dipped in different concentrations (i.e., 100, 200, and 300 mg mL1)
of trans-protopinium for 6 h (Vadhera et al., 2000). Tomato seedlings used as controls were dipped in SDW for the same duration.
Each treatment was replicated 10 times in a randomized complete
block design. The treated seedlings were transplanted in Dargai
eld plots, each measuring 2  4 m. The eld consisted of 15 plants/
plot with a plant (PeP) and row (ReR) spacing of 30 and 60 cm,
respectively. Routine agronomic practices such as irrigation and
earthing up were performed during the experiments, and all weeds
were managed manually. Farm yard manure at 8 ton ha1 and
recommended doses of nitrogen, phosphorus, and potassium (NPK)
were added at 100, 50, and 50 kg ha1, respectively (Vadhera et al.,
2000). Forty-ve days post transplanting, the tomato roots were
randomly collected from a depth of 10e15 cm from 15 plants in
each plot using a garden spade. The roots were washed gently to
remove soil, and nematode females were counted with the aid of a
stereoscopic microscope. The following variables were assessed: GI,
Rf, females per gram of root, plant height (cm), fresh and dry shoot
weights (g), fresh root weight (g), root length (cm), and yield (kg/
plot). Yield data were recorded using a total of 12 pickings per
season. GI was assessed under a stereomicroscope using a 0e5
galling scale, as described by Taylor and Sasser (1978).
2.7. Statistical analysis
The recorded data were analyzed by ANOVA using Statistix (NH
Analytical Software, Roseville, MN, USA). Fisher's protected least
signicant difference test (LSD) at P 0.05 was used to compare the
treatment means (Gomez and Gomez, 1984).
3. Results
3.1. Characterization of cis- and trans-protopinium
The obtained alkaloid was a mixture of cis- and trans-protopinium, which was characterized using deuterated DMSO at 25 and
80  C. Cis- and trans-protopinium appeared at a retardation factor
value of 0.36 on TLC. It was obtained as a white amorphous powder
(MeOH) with a melting point of 207e208  C (Lit. m.p. 207  C)
(Fig. 1). Molecular formula C20H19NO5, ESI m/z: 354.1329. UV lmax
nm (MeOH) 240, 290; IR n cm1 3424 (OH str.), 2911 (CH str.
saturated), 1605 (C]C str. aromatic). 1H NMR (at 80  C for trans-

Table 1
Physicochemical characteristics of the greenhouse of the University of Agriculture, Peshawar and eld soils of Dargai, Khyber Pakhtunkhwa.
Soil

pH

Organic matter

1
(g kg of soil)

EC (dSm1 at 25  C)

Silt (%)

Clay(%)

Sand (%)

Green house

Spring, 2010
Autumn, 2010

Field
Spring, 2010
Autumn, 2010

7.2
7.3

9.9
9.8

0.19
0.18

29.9
29.0

23.0
22.5

47.1
48.5

7.4
7.3

11.0
10.2

0.19
0.20

28.9
28.6

22.0
22.3

49.1
49.1

I. Naz et al. / Crop Protection 81 (2016) 138e144

Fig. 1. Structure of the cis- and trans-protopinium (an isoquinoline alkaloid) isolated
from methanolic root fraction of Fumaria parviora.

protopinium) d ppm: 8.73 (1H, br. S, eOH at C-14), 7.28 (1H, br. s, H1), 6.97 (1H, d, J 8.0 Hz, H-11), 6.89 (1H, s, H-4), 6.80 (1H, d,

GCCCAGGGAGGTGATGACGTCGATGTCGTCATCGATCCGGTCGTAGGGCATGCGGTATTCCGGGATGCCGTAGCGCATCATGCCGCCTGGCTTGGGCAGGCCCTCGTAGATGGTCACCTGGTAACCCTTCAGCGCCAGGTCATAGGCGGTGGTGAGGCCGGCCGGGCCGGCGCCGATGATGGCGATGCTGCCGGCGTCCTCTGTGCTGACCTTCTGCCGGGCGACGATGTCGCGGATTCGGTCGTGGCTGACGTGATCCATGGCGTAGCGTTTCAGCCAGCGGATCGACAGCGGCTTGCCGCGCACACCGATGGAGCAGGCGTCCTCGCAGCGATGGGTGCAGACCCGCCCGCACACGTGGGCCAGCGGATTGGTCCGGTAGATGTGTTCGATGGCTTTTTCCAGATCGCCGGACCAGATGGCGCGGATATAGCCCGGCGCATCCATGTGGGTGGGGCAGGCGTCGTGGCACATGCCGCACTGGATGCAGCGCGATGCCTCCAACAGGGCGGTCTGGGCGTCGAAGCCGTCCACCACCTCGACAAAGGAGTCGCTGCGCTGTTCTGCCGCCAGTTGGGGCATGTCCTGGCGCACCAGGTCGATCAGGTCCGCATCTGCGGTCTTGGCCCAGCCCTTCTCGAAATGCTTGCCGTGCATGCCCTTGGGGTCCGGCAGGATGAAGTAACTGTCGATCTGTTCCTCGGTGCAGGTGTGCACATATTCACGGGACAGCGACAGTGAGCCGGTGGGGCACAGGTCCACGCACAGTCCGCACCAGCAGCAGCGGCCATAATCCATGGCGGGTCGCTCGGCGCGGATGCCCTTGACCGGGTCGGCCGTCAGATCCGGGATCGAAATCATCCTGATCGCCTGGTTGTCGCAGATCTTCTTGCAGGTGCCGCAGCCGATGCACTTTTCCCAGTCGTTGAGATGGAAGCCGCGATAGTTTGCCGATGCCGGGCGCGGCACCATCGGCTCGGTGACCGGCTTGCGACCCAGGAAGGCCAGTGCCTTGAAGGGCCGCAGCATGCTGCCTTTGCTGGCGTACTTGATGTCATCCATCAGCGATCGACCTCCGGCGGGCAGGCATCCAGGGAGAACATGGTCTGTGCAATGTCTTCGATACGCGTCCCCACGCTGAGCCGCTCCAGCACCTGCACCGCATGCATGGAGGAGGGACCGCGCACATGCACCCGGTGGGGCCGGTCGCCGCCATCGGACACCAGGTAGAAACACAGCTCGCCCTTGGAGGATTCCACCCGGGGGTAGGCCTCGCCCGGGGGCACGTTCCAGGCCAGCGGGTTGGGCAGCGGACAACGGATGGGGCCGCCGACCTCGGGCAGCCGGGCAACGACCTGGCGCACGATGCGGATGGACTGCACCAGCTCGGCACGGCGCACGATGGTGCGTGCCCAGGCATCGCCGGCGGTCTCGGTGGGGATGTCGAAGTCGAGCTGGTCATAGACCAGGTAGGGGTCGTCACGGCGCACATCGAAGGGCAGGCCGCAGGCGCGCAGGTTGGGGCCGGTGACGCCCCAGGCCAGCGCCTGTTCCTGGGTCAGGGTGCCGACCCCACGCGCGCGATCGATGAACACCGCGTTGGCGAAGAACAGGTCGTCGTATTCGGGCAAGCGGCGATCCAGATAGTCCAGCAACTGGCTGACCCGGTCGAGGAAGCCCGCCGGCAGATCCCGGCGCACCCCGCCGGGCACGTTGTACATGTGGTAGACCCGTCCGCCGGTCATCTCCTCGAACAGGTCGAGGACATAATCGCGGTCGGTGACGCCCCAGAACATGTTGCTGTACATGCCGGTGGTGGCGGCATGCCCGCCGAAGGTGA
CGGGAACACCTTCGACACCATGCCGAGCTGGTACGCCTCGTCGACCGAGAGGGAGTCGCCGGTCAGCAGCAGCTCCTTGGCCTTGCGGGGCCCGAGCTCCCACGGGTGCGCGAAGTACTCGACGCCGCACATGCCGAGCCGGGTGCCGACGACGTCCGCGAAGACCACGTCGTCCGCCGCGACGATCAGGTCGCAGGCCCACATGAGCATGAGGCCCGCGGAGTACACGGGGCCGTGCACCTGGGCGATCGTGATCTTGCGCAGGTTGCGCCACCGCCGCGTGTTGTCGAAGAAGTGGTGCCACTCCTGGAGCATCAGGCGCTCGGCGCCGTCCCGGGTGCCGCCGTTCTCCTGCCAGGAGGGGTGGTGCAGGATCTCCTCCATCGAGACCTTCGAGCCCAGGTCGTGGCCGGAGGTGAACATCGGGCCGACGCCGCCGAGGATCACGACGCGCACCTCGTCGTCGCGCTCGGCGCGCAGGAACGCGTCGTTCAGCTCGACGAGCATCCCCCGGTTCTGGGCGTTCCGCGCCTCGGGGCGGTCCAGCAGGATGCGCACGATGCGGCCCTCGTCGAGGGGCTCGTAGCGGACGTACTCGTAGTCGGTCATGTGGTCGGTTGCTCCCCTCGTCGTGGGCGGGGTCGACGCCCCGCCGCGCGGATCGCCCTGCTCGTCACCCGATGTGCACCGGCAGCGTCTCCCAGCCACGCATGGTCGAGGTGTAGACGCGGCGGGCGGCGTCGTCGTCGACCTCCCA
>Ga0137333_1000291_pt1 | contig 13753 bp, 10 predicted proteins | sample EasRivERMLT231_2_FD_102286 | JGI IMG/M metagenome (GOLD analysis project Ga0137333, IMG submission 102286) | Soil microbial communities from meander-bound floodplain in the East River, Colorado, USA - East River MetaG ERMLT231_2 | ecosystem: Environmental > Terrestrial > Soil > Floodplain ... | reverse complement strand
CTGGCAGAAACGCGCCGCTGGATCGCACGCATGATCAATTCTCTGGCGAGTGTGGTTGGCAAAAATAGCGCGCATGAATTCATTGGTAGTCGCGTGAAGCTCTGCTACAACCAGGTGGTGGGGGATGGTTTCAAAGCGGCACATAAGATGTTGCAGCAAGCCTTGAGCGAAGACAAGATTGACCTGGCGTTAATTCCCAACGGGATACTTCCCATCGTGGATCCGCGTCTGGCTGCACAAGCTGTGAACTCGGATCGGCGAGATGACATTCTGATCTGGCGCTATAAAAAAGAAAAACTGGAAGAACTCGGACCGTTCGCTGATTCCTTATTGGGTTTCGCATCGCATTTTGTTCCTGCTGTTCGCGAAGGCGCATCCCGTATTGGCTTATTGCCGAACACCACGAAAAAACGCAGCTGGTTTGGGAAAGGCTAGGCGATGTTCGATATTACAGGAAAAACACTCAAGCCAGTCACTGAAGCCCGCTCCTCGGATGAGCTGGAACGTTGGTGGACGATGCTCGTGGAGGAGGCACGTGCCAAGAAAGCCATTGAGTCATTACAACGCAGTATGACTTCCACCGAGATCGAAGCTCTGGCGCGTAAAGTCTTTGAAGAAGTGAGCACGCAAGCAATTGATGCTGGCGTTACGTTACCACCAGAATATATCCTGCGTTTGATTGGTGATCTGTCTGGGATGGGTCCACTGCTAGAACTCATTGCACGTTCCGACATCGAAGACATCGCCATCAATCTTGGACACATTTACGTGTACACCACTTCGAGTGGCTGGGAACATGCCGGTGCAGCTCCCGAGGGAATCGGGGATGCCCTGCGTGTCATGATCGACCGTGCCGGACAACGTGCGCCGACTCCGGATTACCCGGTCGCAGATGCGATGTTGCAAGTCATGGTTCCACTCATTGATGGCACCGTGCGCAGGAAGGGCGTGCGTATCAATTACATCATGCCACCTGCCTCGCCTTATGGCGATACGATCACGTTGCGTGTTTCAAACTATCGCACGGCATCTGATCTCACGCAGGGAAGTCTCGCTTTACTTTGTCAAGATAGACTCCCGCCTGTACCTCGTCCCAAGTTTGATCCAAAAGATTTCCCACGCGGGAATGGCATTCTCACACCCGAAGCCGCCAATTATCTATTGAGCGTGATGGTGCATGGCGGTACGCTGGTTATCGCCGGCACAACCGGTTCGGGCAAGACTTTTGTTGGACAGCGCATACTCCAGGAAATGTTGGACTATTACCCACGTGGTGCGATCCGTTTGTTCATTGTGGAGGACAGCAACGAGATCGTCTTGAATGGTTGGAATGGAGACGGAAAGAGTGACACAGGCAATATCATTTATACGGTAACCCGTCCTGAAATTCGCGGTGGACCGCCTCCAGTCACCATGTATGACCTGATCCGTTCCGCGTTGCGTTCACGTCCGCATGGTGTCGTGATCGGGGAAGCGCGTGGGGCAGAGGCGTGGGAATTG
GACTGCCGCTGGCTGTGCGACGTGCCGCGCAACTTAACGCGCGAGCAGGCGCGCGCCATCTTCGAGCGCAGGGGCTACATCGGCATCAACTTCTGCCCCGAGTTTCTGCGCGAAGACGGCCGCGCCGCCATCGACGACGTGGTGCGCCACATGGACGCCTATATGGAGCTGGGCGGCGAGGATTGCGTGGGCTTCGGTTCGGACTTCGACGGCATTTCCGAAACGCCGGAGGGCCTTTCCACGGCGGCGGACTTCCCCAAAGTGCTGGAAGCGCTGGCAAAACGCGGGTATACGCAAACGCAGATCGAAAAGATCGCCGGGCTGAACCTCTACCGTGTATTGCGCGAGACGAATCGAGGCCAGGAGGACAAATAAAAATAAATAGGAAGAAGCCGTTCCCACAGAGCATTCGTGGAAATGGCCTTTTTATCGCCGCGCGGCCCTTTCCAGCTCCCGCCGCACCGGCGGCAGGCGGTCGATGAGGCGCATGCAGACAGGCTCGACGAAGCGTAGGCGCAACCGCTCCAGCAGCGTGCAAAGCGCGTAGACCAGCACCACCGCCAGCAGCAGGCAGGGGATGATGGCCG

J 8 Hz, H-12), 6.10 (2H, s, H-16), 6.07 (2H, s, H-15), 4.55 (2H, br. s,
H-8), 3.81 (1H, br. s, Ha-6), 3.73 (1H, br. s, Hb-6), 3.23 (1H, br. s, Ha5), 3.11 (1H, br. s, Hb-5), and 2.95 (3H, s, NCH3). 13C NMR (at 80  C
for trans-protopinium) d ppm: 148.6 (C-3), 148.0 (C-2), 146.1 (C-10),
144.1 (C-9), 127.1 (C-14a), 125.3 (C-4a), 123.7 (C-12a), 122.6 (C-12),
109.5 (C-8a), 108.9 (C-4 and C-11), 106.5 (C-1), 102.2 (C-16), 102.0
(C-15), 55.0 (C-8), 53.7 (C-6), 42.7 (NCH3), and 23.9 (C-5). These
spectral data were comparable with the reported values for transprotopinium.
1
H NMR (at 25  C for trans-protopinium) d ppm: 8.65 (1H, br. S,
eOH at C-14), 7.33 (1H, s, H-1), 6.97 (1H, d, J 8 Hz, H-11), 6.89 (1H,
s, H-4), 6.81 (1H, d, J 8 Hz, H-12), 6.09 (2H, s, H-16), 6.06 (2H, s, H15), 4.53 (2H, br. s, H-8), 4.04 (2H, br. s, H-13), and 2.91 (3H, s,
NCH3). 13C NMR (at 25  C for trans-protopinium) d ppm: 125.5 (C4a), 124.6 (C-12a), 122.2 (C-12), 108.6 (C-4), 108.5 (C-11), 106.2 (C1), 101.8 (C-16), 101.6 (C-15), 91.6 (C-14), 54.8 (C-8), 53.4 (C-6), 42.2
(NCH3), 34.6 (C-13), and 23.4 (C-5).
1
H NMR (at 25  C for cis-protopinium) d ppm: 8.70 (1H, s, eOH
at C-14), 7.08 (1H, s, H-1), 6.97 (1H, d, J 8 Hz, H-11), 6.88 (1H, s, H4), 6.74 (1H, d, J 8 Hz, H-12), 6.09 (1H, s, H-16), 6.06 (1H, s, H-15),
4.67 (2H, br. s, H-8), 3.67 (2H, br. s, H-13), and 3.02 (3H, s, NCH3). 13C
NMR (at 25  C for cis-protopinium) d ppm: 127.4 (C-4a), 123.3 (C12a), 121.5 (C-12), 109.2 (C-4), 108.2 (C-11), 105.6 (C-1), 101.8 (C-16),
101.6 (C-15), 92.4 (C-14), 54.2 (C-8), 52.6 (C-6), 44.0 (NCH3), 38.5 (C13), and 22.9 (C-5).
3.2. In vitro nematicidal effect of cis- and trans-protopinium on
percent hatch inhibition and J2 mortality of M. incognita
The AUCPHI (Fig. 2a) increased with the concentration of the
compound. The AUCPHI ranged between 8.6% and 100% over 120 h
of incubation. The four concentrations showed highly signicant
differences with Fisher's protected LSD test. The AUCPM was the
highest (100%) at 200 mg mL1. The lowest mortality (6.8%) was
observed in controls (Fig. 2b). The four concentrations differed
signicantly on conducting Fisher's protected LSD test. The nal
percent hatch inhibition and mortality (Fig. 2c and d) showed a
polynomial-type increase with R2 of 0.98 and 0.93, respectively.
This graph showed a saturation point on hatch inhibition and